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Marijuana Views Linked to Ideology, Religiosity, Age

Marijuana Views Linked to Ideology, Religiosity, Age

Story Highlights

  • 68% of U.S. adults favor legalizing marijuana, tied for record high
  • Liberal, younger, less religious are most supportive
  • Only 32% of conservatives aged 65 and older are in favor

WASHINGTON, D.C. -- Americans' support for marijuana legalization remains at the record-high 68% recorded each of the past two years.


When Gallup first asked about legalizing marijuana in 1969, 12% of Americans were in favor. Support grew from there, reaching 31% in 2000 and surpassing the majority level in 2013. Since 2016, at least six in 10 have been in favor.

The latest results are based on an Oct. 3-20 Gallup poll.

Majorities in Nearly All Subgroups Favor Legal Marijuana Use

Combining data for the past five years, from 2018 through 2022, allows for a more robust analysis of demographic differences in views about marijuana legalization than is possible from a single poll. Using this aggregate, Gallup finds support for legalization averaged 67% among the general population but varied significantly by subgroup. Conservative, religious and older Americans are the least supportive, while liberal, nonreligious and younger Americans are the most supportive.

Specifically, subgroups whose support for legalization exceeds the national average by 10 or more percentage points include those with no religious preference (89%), self-identified liberals (84%), Democrats (81%), young adults (79%) and those who seldom or never attend religious services (78%).

Groups whose support is at least 10 points below the national average include those who attend church weekly (46%), conservatives (49%), Republicans (51%), older adults (53%) and Hispanic adults (56%).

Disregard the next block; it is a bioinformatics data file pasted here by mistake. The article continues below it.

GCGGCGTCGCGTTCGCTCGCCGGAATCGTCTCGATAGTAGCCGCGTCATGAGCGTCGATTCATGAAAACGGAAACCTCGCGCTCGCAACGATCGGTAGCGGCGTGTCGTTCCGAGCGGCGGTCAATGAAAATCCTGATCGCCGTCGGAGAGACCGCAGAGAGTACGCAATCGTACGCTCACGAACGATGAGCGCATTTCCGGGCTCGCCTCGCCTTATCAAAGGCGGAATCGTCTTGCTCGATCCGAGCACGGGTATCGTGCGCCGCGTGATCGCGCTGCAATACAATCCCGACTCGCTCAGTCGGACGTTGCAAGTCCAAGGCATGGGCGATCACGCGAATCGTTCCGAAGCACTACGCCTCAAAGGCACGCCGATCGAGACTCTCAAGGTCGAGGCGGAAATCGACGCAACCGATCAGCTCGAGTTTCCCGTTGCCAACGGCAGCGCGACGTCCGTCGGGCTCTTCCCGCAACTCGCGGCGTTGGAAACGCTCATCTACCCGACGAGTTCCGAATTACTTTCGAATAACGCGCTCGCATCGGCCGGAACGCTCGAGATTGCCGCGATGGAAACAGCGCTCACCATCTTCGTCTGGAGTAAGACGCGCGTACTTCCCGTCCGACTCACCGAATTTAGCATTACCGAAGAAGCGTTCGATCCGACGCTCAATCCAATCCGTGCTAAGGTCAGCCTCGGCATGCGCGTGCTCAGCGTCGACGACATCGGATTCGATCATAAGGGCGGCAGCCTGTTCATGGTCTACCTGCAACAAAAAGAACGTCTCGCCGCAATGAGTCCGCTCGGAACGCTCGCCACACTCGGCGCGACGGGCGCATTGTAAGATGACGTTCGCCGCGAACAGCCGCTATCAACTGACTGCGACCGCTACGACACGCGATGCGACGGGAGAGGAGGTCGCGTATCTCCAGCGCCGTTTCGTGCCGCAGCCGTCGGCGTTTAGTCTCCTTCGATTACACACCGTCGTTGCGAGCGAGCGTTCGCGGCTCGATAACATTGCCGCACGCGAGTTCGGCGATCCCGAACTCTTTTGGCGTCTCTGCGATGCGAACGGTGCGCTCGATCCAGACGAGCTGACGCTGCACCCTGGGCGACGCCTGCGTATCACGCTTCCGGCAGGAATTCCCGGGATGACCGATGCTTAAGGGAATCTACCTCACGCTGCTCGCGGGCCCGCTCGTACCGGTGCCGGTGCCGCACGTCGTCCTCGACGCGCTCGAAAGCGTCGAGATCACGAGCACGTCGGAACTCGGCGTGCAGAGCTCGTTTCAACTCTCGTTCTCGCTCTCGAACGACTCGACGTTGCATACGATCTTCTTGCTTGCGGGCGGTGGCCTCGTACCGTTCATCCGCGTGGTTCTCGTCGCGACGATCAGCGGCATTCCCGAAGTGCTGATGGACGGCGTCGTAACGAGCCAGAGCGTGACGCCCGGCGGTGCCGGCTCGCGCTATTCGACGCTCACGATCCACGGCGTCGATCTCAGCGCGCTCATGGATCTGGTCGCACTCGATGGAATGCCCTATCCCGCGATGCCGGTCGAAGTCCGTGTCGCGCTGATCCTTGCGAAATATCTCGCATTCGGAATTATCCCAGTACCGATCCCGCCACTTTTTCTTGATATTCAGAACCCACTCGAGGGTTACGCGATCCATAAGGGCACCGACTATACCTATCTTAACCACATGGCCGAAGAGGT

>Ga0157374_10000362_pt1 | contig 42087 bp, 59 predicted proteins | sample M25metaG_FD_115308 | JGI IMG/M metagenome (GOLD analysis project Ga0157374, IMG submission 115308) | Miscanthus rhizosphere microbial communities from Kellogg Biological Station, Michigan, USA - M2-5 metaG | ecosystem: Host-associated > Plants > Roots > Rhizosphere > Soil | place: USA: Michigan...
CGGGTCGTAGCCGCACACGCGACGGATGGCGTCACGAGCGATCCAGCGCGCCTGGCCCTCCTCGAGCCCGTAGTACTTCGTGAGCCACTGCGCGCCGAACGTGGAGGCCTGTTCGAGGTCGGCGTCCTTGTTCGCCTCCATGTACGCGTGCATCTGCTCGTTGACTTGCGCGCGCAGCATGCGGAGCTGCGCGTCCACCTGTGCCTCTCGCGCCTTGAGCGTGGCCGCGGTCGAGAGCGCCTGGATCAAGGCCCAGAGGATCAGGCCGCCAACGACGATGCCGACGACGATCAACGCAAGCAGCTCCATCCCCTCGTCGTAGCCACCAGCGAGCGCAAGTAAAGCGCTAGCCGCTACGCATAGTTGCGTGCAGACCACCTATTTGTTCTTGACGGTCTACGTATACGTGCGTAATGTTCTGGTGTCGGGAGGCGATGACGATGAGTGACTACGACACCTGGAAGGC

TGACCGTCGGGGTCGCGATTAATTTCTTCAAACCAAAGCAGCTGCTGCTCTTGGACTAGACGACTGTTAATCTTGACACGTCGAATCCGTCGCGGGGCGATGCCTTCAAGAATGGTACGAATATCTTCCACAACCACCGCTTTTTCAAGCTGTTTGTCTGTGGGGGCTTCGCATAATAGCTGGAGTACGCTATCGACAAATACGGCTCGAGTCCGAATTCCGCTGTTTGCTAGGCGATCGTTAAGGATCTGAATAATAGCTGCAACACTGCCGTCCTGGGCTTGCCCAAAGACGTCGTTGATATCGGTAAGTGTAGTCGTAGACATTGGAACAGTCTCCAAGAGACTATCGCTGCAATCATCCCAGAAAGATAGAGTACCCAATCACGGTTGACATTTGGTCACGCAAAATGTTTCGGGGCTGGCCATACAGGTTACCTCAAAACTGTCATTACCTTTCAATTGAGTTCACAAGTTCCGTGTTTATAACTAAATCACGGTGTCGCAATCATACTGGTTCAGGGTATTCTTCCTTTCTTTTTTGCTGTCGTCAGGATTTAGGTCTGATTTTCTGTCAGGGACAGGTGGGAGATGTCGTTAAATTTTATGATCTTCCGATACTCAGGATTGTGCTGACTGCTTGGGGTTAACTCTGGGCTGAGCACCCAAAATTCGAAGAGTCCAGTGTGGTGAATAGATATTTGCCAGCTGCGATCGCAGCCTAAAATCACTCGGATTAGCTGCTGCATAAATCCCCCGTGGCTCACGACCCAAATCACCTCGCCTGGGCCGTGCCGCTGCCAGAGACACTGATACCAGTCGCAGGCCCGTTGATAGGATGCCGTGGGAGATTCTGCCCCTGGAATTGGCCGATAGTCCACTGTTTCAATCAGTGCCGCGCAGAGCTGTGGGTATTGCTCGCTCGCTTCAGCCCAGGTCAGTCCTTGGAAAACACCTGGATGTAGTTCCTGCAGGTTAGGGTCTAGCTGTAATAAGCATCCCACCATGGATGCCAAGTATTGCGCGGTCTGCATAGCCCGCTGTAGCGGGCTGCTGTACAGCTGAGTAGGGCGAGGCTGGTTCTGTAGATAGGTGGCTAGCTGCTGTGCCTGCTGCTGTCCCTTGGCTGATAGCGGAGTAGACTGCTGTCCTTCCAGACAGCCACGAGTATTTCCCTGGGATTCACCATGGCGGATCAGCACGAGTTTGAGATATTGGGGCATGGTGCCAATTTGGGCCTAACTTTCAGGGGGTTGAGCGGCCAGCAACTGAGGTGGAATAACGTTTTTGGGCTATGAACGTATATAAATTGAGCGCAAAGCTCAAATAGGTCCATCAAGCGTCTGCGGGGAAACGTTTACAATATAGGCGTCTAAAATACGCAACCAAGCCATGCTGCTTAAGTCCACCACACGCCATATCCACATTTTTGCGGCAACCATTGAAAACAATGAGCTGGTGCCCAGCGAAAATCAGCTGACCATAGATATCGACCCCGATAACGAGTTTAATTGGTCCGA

A statistical analysis that takes into account the influence of multiple respondent characteristics simultaneously confirms that ideology, religiosity, age and party identification are the most important predictors of marijuana attitudes. The model indicates that ideology is slightly more influential than the other variables.

After controlling for the effects of other respondent characteristics such as gender, age and education, political liberals are about three times more likely, on average, than political conservatives to support legalizing marijuana. Similarly, younger adults, Democrats, those who seldom or never attend church and those without a religious preference are slightly less than 2.5 times more likely to say marijuana should be legal than older adults, Republicans, weekly churchgoers and those with a religious preference, respectively.

The analysis also indicates that educational attainment and the region of the country where one lives do not have meaningful relationships with marijuana attitudes.

Older Conservatives' Support for Legalization Less Than Half National Average

Given the importance of ideology and age in predicting individuals' support for marijuana legalization, ideological subgroups of different ages show some of the largest intergroup differences in attitudes.

At every age level, conservatives are less likely than moderates or liberals to support making marijuana legal. However, majorities of younger conservatives (those under age 50) favor legalization, compared with 32% of older conservatives.

Age differences among political moderates are more modest, with 20 points separating the oldest (62%) and youngest (82%) moderates. That contrasts with a 33-point gap between the oldest and youngest conservatives. Liberals, on the other hand, show similarly high support -- 81% or higher -- regardless of age.


Bottom Line

Americans have grown much more supportive of legalizing marijuana over the past two decades, but support appears to be leveling off for now, not showing any change in the past three years.

While majorities of most major subgroups are in favor of legalizing marijuana, there are a few holdouts -- namely, political conservatives and regular churchgoers. Small segments of the population (in particular, older conservatives) are still disinclined to think marijuana use should be legal. However, younger conservatives and younger moderates are more inclined than their older counterparts to think cannabis should be legal. As such, in future decades support for legalizing marijuana can be expected to continue to grow as newer, likely more pro-marijuana, generations replace older generations in the U.S. population.

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